Addleshaws H1 figures down as ‘no-win no-fee’ strategy takes its toll

Addleshaw Goddard has seen revenues drop for the first six months of 2010, with the firm attributing the dip in part to its decision to pursue cases on a “no win no fee” basis.


Paul Devitt
Paul Devitt

Addleshaw Goddard has seen revenues drop for the first six months of 2010, with the firm attributing the dip in part to its decision to pursue cases on a “no win no fee” basis, meaning that a percentage of income from current litigation has been deferred until the outcome of each case.

The national firm brought in £78.1m to the end of October, four per cent down on the comparable period in 2009. Last month The Lawyer revealed that the national firm had agreed a conditional fee arrangement (CFA) deal with Russian oligarch Boris Berezovsky meaning that it shares the risk with the client (8 November 2010).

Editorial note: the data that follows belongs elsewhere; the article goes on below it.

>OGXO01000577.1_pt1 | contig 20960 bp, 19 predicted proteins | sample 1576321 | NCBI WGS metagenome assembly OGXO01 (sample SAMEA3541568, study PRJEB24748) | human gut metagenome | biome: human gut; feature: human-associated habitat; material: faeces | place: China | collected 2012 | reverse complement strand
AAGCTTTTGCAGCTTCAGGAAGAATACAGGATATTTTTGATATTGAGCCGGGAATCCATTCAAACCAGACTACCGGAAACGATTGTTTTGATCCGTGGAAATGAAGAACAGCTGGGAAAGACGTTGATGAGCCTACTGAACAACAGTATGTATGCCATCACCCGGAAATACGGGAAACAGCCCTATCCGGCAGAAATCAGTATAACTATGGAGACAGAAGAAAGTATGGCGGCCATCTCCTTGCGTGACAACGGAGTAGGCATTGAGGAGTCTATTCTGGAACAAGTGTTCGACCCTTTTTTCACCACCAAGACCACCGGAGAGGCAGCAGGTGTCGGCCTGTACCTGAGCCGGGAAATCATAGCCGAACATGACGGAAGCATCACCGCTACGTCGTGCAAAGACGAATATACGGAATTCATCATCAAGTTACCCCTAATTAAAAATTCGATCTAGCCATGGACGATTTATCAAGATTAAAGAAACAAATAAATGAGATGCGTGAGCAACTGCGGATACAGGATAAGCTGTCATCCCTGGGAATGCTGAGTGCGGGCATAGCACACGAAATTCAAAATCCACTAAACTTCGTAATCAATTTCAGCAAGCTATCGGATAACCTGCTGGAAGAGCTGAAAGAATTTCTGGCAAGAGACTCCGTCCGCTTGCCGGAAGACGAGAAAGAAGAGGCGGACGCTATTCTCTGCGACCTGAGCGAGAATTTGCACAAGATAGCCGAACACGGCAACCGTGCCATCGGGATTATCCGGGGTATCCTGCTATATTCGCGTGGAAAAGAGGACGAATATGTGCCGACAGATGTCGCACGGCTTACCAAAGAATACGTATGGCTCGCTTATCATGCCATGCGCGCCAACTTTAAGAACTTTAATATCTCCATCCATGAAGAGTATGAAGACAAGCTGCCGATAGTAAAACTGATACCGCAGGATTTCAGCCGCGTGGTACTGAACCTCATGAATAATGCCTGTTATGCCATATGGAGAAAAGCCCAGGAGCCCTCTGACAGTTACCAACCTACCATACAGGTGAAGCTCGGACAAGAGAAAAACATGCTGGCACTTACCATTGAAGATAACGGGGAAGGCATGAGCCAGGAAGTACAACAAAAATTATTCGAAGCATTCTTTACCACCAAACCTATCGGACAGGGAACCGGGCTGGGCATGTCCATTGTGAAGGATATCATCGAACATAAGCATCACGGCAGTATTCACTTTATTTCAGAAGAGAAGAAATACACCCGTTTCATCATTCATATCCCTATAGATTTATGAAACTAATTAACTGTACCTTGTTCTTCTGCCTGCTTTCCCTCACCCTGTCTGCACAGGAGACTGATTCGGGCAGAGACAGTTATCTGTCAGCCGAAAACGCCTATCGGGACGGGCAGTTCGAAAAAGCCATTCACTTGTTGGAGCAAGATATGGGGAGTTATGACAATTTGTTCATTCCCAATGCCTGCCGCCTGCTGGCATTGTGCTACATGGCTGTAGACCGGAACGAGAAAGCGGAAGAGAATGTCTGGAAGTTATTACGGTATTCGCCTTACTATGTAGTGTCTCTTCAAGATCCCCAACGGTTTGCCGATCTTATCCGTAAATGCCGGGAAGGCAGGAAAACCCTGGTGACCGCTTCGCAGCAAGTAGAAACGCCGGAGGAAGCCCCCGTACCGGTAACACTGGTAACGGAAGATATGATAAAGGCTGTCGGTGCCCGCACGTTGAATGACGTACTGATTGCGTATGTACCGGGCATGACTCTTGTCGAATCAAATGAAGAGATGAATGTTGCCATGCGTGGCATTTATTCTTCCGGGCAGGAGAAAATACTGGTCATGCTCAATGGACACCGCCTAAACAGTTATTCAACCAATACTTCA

A statement from the firm indicated that the decision to run a number of cases under conditional fee arrangements “has meant that income from those cases in the first half of this year was lower than it would otherwise have been” and that discounting this factor like-for-like income would have been flat.

Addleshaws has also saw its head of litigation Simon Twigden, believed to be one of the contentious practice’s biggest billers, quit at the beginning of the financial year to form his own boutique (23 April 2010).

Managing partner Paul Devitt said: “The start of this financial year was more challenging than we had anticipated after a strong finish to the second half of last year.  And whilst market and economic conditions remain uncertain, recent progress gives us confidence for the second half of this year and beyond.  We have seen significant developments in key client relationships, good recent wins and our pipeline is encouraging.”

The CFA deal agreed with Berezovsky means that if Addleshaws wins his $4bn (£2.5bn) claim against Roman Abramovich it will be in line to be awarded a success fee running into tens of millions of pounds. It is believed the firm has taken out legal expenses insurance to cover the risk of losing, in which case its fees would be left unpaid.